The Matrimonial Bed
The Matrimonial Bed is a 1930 American pre-Code comedy film produced and released by Warner Bros.. It was based on the French play by André Mouëzy-Éon and Yves Mirande. The English version of the play, by Sir Seymour Hicks, opened in New York on October 12, 1927 and had 13 performances.
|The Matrimonial Bed|
|Directed by||Michael Curtiz|
|Written by||Harvey F. Thew (dialogue)|
|Screenplay by||Harvey F. Thew|
|Based on||The Matrimonial Bed|
by Seymour Hicks,
which was based on
Au premier de ces messieurs
by André Mouëzy-Éon
Arthur Edmund Carewe
|Music by||Louis Silvers|
Song: "Fleur d'amour" by
George W. Meyer
(words and music)
|Edited by||Jack Killifer|
|Distributed by||Warner Bros.|
Leopold Trebel (Frank Fay) is a man who was in a train wreck five years earlier and was taken for dead by his wife, Juliet (Florence Eldridge) Leopold and Juliet have both remarried. Leopold, who remembers nothing that occurred before the train wreck, is the father of two sets of twins by his new wife, Sylvaine (Lilyan Tashman). Juliet has recently had a child with her new husband, Gustave Corton (James Gleason). Leopold is a very popular hairdresser and some of Juliet's friends urge her to try him out.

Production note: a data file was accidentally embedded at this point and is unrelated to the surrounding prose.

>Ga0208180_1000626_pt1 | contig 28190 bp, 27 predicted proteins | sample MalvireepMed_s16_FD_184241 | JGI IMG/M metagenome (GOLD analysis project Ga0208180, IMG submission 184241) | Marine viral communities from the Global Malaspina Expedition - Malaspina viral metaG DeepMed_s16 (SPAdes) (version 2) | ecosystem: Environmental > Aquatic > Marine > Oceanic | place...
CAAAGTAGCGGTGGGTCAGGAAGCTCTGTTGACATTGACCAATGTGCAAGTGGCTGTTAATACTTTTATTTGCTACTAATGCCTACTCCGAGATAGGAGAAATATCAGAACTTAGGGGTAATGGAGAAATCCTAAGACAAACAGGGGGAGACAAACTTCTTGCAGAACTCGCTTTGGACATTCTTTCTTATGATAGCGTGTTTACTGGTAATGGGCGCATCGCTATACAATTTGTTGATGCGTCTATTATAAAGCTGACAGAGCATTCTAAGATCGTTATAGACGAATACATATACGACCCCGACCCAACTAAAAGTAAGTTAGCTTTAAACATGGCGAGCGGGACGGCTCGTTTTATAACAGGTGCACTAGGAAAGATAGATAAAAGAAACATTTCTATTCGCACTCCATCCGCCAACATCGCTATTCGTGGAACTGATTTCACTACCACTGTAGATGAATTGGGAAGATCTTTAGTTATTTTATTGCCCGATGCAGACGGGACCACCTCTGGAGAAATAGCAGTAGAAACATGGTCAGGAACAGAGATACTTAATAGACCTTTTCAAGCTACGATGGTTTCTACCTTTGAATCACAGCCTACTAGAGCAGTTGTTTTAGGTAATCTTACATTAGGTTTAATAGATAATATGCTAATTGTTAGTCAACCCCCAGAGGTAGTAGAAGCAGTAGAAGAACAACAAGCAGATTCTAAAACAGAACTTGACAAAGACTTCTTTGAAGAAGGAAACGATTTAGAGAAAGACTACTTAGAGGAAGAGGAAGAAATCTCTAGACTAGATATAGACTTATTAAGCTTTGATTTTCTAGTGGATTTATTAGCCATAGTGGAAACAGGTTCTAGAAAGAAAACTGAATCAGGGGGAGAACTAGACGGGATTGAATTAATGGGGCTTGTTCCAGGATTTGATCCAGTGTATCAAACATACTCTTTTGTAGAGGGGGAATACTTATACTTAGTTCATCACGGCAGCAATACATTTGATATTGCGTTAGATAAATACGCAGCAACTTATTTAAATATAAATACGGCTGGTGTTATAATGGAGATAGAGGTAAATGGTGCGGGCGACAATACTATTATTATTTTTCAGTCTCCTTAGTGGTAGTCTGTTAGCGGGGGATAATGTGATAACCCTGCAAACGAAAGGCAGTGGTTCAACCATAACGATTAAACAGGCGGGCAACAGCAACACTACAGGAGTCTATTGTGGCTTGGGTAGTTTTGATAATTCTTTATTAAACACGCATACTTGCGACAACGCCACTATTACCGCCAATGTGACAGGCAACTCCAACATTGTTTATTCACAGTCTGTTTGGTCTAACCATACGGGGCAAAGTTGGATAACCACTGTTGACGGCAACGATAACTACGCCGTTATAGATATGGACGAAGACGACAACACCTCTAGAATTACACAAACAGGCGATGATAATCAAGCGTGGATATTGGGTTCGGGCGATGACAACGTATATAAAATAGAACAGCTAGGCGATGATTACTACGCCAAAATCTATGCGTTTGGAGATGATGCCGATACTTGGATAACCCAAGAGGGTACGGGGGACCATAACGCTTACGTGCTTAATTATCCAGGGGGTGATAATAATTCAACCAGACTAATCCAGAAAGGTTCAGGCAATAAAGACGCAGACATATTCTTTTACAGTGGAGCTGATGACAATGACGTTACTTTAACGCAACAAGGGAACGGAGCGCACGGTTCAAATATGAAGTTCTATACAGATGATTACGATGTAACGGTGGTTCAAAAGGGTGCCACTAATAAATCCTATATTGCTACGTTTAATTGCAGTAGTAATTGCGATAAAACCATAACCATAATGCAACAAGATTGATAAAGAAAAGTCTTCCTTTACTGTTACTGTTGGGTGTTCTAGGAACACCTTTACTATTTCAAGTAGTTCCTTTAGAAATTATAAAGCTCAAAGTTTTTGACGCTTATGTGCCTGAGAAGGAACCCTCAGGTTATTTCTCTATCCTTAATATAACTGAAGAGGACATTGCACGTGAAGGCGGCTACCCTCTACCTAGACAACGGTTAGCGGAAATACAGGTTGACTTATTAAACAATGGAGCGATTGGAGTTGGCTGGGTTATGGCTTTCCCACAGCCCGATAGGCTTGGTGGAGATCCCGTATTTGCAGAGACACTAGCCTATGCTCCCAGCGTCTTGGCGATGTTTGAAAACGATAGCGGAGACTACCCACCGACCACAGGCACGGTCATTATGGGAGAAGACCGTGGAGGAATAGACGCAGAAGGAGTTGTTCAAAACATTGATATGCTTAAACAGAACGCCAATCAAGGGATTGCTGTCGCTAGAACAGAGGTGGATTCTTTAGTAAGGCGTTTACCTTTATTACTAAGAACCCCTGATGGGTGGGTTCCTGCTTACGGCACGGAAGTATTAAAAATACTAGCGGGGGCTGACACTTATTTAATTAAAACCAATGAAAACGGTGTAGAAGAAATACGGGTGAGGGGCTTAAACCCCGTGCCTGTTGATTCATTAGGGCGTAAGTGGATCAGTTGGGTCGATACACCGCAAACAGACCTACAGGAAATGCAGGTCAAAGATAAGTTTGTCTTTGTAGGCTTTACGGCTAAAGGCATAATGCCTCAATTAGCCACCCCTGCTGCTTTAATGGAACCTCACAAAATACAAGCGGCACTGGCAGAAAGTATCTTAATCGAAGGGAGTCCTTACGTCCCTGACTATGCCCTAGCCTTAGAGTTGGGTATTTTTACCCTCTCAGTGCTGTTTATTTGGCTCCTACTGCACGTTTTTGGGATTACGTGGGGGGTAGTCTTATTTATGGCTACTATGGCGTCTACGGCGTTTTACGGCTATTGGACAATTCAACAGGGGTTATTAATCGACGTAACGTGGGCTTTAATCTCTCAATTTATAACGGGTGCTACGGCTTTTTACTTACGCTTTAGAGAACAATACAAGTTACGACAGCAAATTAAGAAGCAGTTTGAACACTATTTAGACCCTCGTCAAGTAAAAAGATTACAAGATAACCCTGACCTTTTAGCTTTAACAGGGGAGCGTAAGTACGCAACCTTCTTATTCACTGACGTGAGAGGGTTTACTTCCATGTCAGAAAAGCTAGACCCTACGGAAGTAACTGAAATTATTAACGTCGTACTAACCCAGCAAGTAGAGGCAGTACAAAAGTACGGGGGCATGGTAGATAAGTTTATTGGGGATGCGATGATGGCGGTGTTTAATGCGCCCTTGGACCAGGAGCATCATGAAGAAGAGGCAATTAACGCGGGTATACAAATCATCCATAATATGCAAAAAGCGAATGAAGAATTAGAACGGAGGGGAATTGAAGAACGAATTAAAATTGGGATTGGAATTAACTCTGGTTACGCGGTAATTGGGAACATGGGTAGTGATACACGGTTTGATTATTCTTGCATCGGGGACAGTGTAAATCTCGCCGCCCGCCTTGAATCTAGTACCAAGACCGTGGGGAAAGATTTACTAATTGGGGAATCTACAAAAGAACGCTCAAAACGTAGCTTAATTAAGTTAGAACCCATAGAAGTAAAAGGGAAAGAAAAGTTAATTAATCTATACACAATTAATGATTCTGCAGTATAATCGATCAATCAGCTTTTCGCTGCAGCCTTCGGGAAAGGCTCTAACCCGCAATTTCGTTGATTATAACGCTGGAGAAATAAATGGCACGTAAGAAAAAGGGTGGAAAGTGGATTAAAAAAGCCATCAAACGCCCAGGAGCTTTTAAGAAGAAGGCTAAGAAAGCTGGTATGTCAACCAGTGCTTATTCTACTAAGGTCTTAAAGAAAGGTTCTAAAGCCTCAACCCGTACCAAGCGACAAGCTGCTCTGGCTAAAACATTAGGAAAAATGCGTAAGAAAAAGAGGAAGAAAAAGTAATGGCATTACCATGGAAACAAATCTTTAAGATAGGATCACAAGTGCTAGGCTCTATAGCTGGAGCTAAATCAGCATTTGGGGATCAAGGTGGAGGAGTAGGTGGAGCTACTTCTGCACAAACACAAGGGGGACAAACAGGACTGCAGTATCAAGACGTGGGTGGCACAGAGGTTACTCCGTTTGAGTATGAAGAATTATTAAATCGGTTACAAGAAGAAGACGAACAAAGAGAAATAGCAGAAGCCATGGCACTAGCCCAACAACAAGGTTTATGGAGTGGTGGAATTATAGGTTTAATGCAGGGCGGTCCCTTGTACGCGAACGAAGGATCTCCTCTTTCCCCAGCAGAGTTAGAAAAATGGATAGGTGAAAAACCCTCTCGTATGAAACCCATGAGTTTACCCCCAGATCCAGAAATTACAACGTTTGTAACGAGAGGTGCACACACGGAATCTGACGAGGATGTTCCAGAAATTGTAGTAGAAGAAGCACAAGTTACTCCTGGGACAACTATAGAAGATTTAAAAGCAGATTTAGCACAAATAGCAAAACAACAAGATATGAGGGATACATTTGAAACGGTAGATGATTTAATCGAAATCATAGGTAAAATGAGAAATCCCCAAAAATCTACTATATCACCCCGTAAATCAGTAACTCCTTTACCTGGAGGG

When Leopold shows up at her home, he shocks the servants and his ex-wife. A doctor manages to restore Leopold's memory through hypnosis but in the process makes him forget what has happened in the last five years. When Leopold awakes from hypnosis, he thinks he has only been unconscious for a short while. He assumes he is still Juliet's husband. The doctor warns everyone not to tell him the truth because the shock could kill him. Just at this crucial moment, Gustave Corton arrives home and is shocked to find Leopold in his bed. Later on, Sylvaine arrives only to find her husband in bed with Gustave Corton. Eventually, Leopold learns what has happened and asks the doctor to pretend to take back his memory so that Juliet, whom he deeply loves, can continue to live her new life.
- Leopold is discovered in bed with Gustave, and Sylvaine assumes they are having an affair and, shocked, exclaims: "What kind of a house is this?"
- When the doctor attempts to examine Leopold, the other assumes the doctor is gay and refuses to take off his shirt. When the doctor turns off the light to hypnotize him, Leopold exclaims that he was right in his suspicions about him.
- The movie has numerous gay jokes as the hairdresser/husband played by Leopold. Actor Frank Fay camps up the hairdresser persona to differentiate himself from the personality of the husband. There are lines like - "I may be a hairdresser but that doesn't mean I hold men's hands". When he asks what manner of person was he as the hairdresser, he is told, "You were gay, a bit dandified."